For decades, online learning has offered the potential to deliver cheap, flexible education to a large audience. As the field of online learning has increased rapidly in the past few years, many advocates have claimed that online learning will democratize higher education and even make universities obsolete.
However, there are several barriers that have prevented such a democratization from occurring. In order to succeed in learning online, individuals must already be web savvy, self-directed learners with a great deal of intrinsic motivation and discipline. Given this, it is not a surprise that the vast majority of those who complete online courses already have a Bachelor’s degree.
It is these two phenomena – the volume of high quality online learning resources and the mounting evidence that they have not leveled the educational playing field – that inspired Learning Circles. In early 2015, P2PU and Chicago Public Library started working together to deliver online courses in supportive and engaging library environments across Chicago. Specifically targeting adult learners who do not yet have an undergraduate degree, Learning Circles were designed to equip participants with confidence and motivation, springboarding them into future educational and professional endeavors.
Open Educational Resources (OER)
Online learning has been around for decades. While some instituions pioneered online learning with low-cost degree programs, others worked to publish stand-alone course material online for free. By the early 2000s, many freely-available online learning materials became unified under a banner known as Open Educational Resources (OER), broadly defined as “teaching, learning, and research resources that reside in the public domain or have been released under an intellectual property license that permits their free use and re-purposing by others”.
Around 2008, a few individuals and institutions began to take OER one step further. Instead of just sharing learning materials online, they started “running” free online courses synchronously, where learners from around the world could sign up and work through course materials together as an online community. These experiments were coined as MOOCs: Massive Open Online Courses.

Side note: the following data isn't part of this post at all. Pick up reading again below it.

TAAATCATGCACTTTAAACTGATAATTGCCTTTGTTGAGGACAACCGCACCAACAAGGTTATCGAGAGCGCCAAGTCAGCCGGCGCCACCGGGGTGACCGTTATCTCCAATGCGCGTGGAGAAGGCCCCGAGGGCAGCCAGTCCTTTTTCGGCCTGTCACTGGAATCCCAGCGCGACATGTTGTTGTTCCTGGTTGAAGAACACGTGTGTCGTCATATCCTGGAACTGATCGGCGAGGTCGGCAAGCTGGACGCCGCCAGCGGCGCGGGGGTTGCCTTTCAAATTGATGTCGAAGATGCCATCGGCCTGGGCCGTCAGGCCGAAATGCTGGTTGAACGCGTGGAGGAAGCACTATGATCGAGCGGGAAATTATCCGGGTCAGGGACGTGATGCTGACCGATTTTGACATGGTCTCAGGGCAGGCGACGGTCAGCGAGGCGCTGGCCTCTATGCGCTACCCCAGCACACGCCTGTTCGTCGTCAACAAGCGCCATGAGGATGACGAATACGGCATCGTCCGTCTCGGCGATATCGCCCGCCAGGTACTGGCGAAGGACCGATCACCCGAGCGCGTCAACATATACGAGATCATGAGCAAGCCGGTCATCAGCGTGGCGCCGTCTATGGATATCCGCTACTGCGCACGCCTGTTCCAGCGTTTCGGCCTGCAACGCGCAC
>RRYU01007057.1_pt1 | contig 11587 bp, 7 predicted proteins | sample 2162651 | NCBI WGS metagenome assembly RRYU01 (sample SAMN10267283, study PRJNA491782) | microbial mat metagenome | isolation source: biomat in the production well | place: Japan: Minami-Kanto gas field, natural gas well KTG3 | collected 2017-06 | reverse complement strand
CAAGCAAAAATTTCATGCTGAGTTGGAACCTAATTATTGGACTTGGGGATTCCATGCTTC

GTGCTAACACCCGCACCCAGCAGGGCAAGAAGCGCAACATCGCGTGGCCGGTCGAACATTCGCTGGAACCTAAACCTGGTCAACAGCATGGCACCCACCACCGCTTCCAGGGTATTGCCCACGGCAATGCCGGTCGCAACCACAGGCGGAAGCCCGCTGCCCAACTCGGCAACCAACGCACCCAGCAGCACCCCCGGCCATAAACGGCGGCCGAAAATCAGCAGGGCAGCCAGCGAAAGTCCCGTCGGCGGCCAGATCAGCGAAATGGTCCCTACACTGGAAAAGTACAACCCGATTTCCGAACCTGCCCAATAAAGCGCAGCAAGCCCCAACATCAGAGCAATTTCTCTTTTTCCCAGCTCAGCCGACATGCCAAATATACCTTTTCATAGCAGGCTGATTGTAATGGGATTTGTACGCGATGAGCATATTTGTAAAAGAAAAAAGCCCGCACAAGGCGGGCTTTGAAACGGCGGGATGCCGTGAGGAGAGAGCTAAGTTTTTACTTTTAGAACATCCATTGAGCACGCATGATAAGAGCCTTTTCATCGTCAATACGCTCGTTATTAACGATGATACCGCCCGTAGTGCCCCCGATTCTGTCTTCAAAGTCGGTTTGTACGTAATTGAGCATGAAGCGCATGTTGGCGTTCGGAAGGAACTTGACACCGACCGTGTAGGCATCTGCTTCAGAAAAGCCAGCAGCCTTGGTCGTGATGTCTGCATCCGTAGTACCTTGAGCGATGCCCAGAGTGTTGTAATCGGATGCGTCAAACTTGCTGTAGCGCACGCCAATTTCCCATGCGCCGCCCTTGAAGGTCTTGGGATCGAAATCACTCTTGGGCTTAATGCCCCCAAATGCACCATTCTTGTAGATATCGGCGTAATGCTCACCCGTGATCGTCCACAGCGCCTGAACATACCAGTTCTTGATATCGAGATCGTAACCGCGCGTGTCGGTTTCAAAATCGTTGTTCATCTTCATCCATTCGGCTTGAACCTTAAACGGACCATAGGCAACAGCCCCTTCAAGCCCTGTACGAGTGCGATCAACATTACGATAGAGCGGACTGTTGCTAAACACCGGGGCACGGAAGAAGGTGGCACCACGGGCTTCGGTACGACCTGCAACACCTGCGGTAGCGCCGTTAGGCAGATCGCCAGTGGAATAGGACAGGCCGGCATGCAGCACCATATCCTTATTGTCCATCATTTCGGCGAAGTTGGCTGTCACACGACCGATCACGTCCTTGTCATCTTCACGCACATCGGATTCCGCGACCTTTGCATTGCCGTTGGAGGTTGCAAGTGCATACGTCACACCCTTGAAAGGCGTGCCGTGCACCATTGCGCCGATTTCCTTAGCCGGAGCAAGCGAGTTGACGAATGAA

Massive Open Online Courses (MOOCs)
It didn’t take long for MOOCs to catch on, and soon large universities such as Harvard, MIT, and Stanford started designing their own MOOC platforms and partnering with universities around the world to transform university courses into MOOCs and publish them online for anyone to access.
Some MOOCs are digital versions of existing courses, where professors deliver their lectures via video and upload readings to a website. Other MOOCs take advantage of the online medium, and create new types learning experiences for online learners. One thing most MOOCs share is that they require learners to be self-directed and motivated, and to be comfortable working online. Partially because of this, the vast majority of MOOC participants drop out without finishing their course.
To support learners who lack these requirements (or just enjoy learning together), Learning Circles position MOOCs in a social space. Emphasizing peer learning and academic mindsets, a diverse group of learners can now benefit from online learning as they develop cognitive skills, explore new learning strategies, and improve their digital literacy with others from their respective local communities.
There are three values that underlie P2PU’s concept of peer learning:
- Everybody is an expert in something.
- Sharing is how we learn best.
- Feedback is necessary in order to improve.
By convening a group of learners who are interested in a similar topic, you’ve got the basis for an open, collaborative learning environment that has the the potential to be the support system many learners need. Peer learning can create a rich learning environment in which everyone simultaneously teaches and learns, acts and observes, speaks and listens. This exposes learners of all stripes and sizes to new perspectives, provides an opportunity to develop useful social skills, and allows individuals to achieve something greater than they could have on their own.
Academic mindsets is a term used to describe the beliefs that learners have about themselves, their intelligence, and their abilities. These mindsets influence a learner’s motivation and perseverance, which in turn influences their study habits and overall academic performance. A positive academic mindset is described in four statements:
- “I belong to this community”
- “My ability and competence grow with my effort”
- “I can succeed at this”
- “This work has value for me”
Learning Circles support academic mindsets by combining group activities with course content. These activities will help learners develop a learning community, set and achieve attainable goals, develop new learning strategies, connect the work to their goals, and reflect and improve upon the Learning Circle model. Many learners have told us that the development of these skills is equally or even more powerful than learning new content from the online course material.